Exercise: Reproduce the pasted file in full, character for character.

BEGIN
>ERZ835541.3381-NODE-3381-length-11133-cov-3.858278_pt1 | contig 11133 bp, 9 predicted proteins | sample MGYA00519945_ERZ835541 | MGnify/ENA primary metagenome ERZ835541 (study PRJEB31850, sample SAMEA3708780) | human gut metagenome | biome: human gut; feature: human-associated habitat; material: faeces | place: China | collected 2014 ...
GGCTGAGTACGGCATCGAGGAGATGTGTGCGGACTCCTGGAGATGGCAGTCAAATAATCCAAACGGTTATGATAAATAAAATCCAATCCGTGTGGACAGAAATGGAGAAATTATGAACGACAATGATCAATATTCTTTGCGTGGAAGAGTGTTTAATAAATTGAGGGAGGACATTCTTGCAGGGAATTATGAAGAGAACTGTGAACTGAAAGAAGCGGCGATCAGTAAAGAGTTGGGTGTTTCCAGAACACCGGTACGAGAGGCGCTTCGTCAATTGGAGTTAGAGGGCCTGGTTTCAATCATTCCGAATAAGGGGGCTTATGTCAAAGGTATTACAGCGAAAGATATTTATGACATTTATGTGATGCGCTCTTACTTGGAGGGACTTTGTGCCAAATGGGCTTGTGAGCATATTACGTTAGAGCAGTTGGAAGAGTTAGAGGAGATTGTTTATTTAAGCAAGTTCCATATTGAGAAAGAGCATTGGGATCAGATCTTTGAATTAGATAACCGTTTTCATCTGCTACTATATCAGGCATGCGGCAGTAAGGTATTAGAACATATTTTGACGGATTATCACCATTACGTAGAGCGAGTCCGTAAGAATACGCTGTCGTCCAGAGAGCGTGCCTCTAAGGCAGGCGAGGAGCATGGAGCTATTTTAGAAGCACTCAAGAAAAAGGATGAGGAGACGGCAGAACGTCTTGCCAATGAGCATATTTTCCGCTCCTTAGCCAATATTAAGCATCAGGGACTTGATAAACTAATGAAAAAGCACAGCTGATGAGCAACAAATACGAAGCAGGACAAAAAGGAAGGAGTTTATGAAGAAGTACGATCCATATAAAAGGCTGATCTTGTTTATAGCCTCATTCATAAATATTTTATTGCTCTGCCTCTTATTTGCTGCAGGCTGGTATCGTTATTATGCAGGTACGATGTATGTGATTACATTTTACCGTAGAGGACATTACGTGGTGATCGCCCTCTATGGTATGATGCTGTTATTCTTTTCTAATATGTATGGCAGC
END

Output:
>ERZ835541.3381-NODE-3381-length-11133-cov-3.858278_pt1 | contig 11133 bp, 9 predicted proteins | sample MGYA00519945_ERZ835541 | MGnify/ENA primary metagenome ERZ835541 (study PRJEB31850, sample SAMEA3708780) | human gut metagenome | biome: human gut; feature: human-associated habitat; material: faeces | place: China | collected 2014 ...
GGCTGAGTACGGCATCGAGGAGATGTGTGCGGACTCCTGGAGATGGCAGTCAAATAATCCAAACGGTTATGATAAATAAAATCCAATCCGTGTGGACAGAAATGGAGAAATTATGAACGACAATGATCAATATTCTTTGCGTGGAAGAGTGTTTAATAAATTGAGGGAGGACATTCTTGCAGGGAATTATGAAGAGAACTGTGAACTGAAAGAAGCGGCGATCAGTAAAGAGTTGGGTGTTTCCAGAACACCGGTACGAGAGGCGCTTCGTCAATTGGAGTTAGAGGGCCTGGTTTCAATCATTCCGAATAAGGGGGCTTATGTCAAAGGTATTACAGCGAAAGATATTTATGACATTTATGTGATGCGCTCTTACTTGGAGGGACTTTGTGCCAAATGGGCTTGTGAGCATATTACGTTAGAGCAGTTGGAAGAGTTAGAGGAGATTGTTTATTTAAGCAAGTTCCATATTGAGAAAGAGCATTGGGATCAGATCTTTGAATTAGATAACCGTTTTCATCTGCTACTATATCAGGCATGCGGCAGTAAGGTATTAGAACATATTTTGACGGATTATCACCATTACGTAGAGCGAGTCCGTAAGAATACGCTGTCGTCCAGAGAGCGTGCCTCTAAGGCAGGCGAGGAGCATGGAGCTATTTTAGAAGCACTCAAGAAAAAGGATGAGGAGACGGCAGAACGTCTTGCCAATGAGCATATTTTCCGCTCCTTAGCCAATATTAAGCATCAGGGACTTGATAAACTAATGAAAAAGCACAGCTGATGAGCAACAAATACGAAGCAGGACAAAAAGGAAGGAGTTTATGAAGAAGTACGATCCATATAAAAGGCTGATCTTGTTTATAGCCTCATTCATAAATATTTTATTGCTCTGCCTCTTATTTGCTGCAGGCTGGTATCGTTATTATGCAGGTACGATGTATGTGATTACATTTTACCGTAGAGGACATTACGTGGTGATCGCCCTCTATGGTATGATGCTGTTATTCTTTTCTAATATGTATGGCAGC